"Lost in Translation"

Sofia Coppola's stealthy romance about two Americans stranded in Tokyo is a work of marvelous delicacy -- and offers the performance of Bill Murray's career.

Published September 12, 2003 8:00PM (EDT)

Sofia Coppola's magnificent and delicate "Lost in Translation" is a love story but not a romance, a picture that fits into no identifiable genre because there's no category fluid enough to properly cradle it. Bill Murray plays Bob Harris, a Hollywood action-movie star who's been flown to Tokyo to make a whiskey commercial, giving him a respite from his kid and his wife of 25 years, with whom he's settled into either a wobbly holding pattern or a businesslike truce that prevents them from killing each other -- it's hard to say which. Scarlett Johansson is a quiet, bookish young woman named Charlotte, who has come to the same city with her hotshot photographer husband (played by Giovanni Ribisi). She clearly cares for him, and yet the two float in parallel spaces that never intersect. They're like strangers who wake up in a rumpled bed together only to realize they've been married for two years.

Charlotte and Bob meet in the bar of the Tokyo Park Hyatt. The two of them have drifted there after spending sleepless hours' worth of channel clicking in their respective rooms, like zombies who can no longer bear the boredom of being undead and need to at least go through the motions of feeling alive.

And after that meeting, everything and nothing happens in "Lost in Translation": The picture's muted intensity isn't just a vague mood -- it's a subtle but very specific type of narrative drive. Coppola (who also wrote the screenplay) is a stealth dramatist: Instead of unfolding in precise pleats, her movies unfurl like bolts of silk. There are no handy place markers between scenes to help us tick off how many minutes are likely to pass between this or that point of conflict and the denouement. Revelations don't click into position; they swoop down, seemingly from nowhere, and settle in quietly, like a bird coming to roost.

To some people, this is a maddeningly diffuse type of filmmaking, but I'd argue that Coppola's precision is simply the sort that's measured in sine waves, not milliseconds. "Lost in Translation" is Coppola's second movie, and it marks her as one of our most gifted filmmakers (of either gender). Her first picture, the elegiac and gorgeously made "The Virgin Suicides," was cautiously praised by some critics, but I remember encountering, in conversation at least, plenty of people who took glee in cutting it down, basing their arguments not on the specifics of the movie itself but on their convenient perception that Coppola was able to make movies only because she has a famous dad, Francis Ford Coppola. Or, more preposterous yet, many refused to acknowledge that she could be a good filmmaker since she had given such a bad performance in "Godfather III."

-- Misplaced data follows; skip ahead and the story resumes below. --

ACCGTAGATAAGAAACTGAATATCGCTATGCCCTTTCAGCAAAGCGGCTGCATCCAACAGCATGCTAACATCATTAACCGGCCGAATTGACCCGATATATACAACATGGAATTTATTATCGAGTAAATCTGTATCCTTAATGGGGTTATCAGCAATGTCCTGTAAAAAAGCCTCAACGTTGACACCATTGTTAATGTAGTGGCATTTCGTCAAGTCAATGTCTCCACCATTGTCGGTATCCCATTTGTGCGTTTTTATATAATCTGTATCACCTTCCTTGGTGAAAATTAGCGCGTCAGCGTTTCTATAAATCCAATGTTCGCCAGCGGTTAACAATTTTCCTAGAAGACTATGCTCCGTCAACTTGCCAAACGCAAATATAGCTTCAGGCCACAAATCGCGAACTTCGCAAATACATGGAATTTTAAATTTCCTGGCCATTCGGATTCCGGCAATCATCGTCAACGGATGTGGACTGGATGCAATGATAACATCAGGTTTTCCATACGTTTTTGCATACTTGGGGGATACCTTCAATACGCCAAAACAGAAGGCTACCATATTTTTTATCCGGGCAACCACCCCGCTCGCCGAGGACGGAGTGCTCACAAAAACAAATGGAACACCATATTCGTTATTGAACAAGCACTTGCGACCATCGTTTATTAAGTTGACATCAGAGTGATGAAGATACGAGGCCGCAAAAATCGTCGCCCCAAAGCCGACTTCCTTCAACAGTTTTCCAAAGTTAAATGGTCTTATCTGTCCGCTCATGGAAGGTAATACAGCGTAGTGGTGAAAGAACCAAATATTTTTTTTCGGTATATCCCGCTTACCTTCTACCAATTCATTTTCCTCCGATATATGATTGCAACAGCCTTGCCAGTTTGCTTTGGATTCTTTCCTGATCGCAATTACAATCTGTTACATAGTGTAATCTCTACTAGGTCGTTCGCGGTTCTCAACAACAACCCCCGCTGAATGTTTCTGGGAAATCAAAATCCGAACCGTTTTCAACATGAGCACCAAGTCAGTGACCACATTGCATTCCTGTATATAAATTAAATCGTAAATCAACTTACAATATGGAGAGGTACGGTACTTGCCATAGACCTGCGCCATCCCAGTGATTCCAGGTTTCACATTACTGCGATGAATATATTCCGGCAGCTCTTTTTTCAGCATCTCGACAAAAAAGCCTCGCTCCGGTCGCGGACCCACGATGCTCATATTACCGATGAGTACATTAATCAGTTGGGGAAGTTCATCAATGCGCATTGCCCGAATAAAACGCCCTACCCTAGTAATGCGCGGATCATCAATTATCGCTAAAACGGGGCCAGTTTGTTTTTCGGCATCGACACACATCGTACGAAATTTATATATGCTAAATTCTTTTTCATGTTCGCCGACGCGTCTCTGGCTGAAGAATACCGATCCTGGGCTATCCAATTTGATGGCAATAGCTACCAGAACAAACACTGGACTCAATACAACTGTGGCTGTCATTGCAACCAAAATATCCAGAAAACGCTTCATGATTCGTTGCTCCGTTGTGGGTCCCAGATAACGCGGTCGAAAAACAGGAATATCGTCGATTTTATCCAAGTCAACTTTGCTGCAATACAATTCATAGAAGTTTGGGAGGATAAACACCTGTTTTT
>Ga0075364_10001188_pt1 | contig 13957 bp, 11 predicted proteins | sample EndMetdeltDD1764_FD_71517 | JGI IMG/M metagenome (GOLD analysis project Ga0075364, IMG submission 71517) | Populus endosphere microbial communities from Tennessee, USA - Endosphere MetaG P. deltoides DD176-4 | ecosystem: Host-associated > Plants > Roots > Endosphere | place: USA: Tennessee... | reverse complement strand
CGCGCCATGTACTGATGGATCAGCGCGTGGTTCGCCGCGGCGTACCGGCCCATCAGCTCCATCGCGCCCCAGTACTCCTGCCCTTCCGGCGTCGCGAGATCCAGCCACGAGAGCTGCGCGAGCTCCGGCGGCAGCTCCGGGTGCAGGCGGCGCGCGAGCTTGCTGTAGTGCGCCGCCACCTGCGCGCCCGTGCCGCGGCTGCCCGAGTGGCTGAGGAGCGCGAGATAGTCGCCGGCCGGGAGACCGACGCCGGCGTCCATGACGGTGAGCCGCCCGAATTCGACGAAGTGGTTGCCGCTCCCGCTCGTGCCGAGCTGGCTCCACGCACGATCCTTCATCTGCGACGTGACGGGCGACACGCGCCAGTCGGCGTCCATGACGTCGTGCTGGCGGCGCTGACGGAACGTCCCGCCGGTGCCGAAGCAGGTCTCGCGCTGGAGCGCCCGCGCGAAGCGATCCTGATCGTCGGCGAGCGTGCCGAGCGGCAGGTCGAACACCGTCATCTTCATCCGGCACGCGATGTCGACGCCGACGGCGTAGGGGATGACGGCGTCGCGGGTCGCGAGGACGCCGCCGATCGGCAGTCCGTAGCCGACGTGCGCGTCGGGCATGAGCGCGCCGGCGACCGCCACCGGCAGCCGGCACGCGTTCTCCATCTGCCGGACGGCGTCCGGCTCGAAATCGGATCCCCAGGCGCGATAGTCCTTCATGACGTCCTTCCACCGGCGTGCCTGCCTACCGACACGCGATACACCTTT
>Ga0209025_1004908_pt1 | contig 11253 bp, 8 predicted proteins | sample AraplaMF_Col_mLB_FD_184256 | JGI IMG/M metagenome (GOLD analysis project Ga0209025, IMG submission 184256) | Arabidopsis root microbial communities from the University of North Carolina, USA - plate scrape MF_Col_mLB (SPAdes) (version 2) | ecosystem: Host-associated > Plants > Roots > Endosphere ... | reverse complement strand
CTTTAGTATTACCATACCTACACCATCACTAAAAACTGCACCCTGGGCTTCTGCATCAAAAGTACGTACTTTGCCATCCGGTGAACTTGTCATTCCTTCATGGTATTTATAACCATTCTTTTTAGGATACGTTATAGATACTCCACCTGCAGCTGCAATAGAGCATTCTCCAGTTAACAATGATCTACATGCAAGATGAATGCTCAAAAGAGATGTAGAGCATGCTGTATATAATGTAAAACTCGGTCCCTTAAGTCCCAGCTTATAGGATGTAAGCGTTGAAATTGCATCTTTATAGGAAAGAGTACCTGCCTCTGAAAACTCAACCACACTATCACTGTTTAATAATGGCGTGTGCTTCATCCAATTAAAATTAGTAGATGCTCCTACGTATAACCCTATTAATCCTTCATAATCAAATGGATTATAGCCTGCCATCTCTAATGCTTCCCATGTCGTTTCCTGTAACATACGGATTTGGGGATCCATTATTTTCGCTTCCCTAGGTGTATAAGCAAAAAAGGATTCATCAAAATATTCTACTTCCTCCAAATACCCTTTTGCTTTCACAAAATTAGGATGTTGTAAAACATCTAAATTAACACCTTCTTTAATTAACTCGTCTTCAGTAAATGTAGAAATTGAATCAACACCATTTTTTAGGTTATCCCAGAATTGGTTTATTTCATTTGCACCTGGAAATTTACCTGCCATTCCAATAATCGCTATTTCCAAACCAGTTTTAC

Strangely enough, or perhaps not so, no one has accused Sofia's husband, Spike Jonze (the director of "Being John Malkovich" and "Adaptation"), of riding on the Coppola coattails, even though, as Lynn Hirschberg pointed out in a recent New York Times Magazine profile of Sofia, Jonze's movies have also benefited from the Coppola family support network. Jonze is not without talent: He's an occasionally entertaining filmmaker. But it's frustrating that he's received so many more accolades than his wife, who is well on her way to becoming a great one.

"Lost in Translation" is a movie about dislocation and the blessed salve of connection. Both Bob and Charlotte are strangers in a strange land, the strange land not being Japan, but their own skins. The very surface of "Lost in Translation" -- it was shot, beautifully, by relative newcomer Lance Acord -- seems alive with nerve endings, from the lonely waltzing molecules of the hotel bar to Tokyo's blaze of blinking neon, which seems both welcoming and reserved. (New Yorkers will probably be struck by how much parts of Tokyo resemble Times Square; it's as if New York has a mirror complement on the other side of the world.) A strong sense of place is a necessity in a movie about dislocation: The city knows for sure who it is; it's the people moving through it who are riddled with doubt and uncertainty.

Bob is undergoing something of a midlife crisis, but it's not the usual kind, perhaps because in Coppola's view, there's no usual anything when it comes to human emotion. He's obviously frustrated with his marriage, but you get the sense he's bound to his wife by some sort of dutiful calcification, if not love. (She never appears; she's merely a surly, disembodied voice on the phone, ringing Bob at all hours to demand a decision on what type of carpet he'd like for his study at home.) Charlotte, who is in her early 20s and who has been married only two years, is far too young to have a midlife crisis. She's youthful and radiant and possessed of a very fine-grained intelligence that announces itself in whispers. But it's as if her heart has aged too fast inside her. Bob first spots her in an elevator, nodding a courteous but bland "hello" to the only other American in that tiny space. Later, they recollect that first encounter. "Did I scowl at you?" Charlotte asks, as if she believes the aura of her inexplicable unhappiness is the first thing anyone would notice about her.

The closest I can come to dissecting the mechanics of Coppola's talent (since you can't dissect alchemy anyway) is this: She frames a movie around her actors instead of around her own vision. Coppola has said that she wouldn't have made the movie if she hadn't been able to get Murray, for whom she wrote the role. He was reportedly reluctant to take it at first, but, thankfully, he did.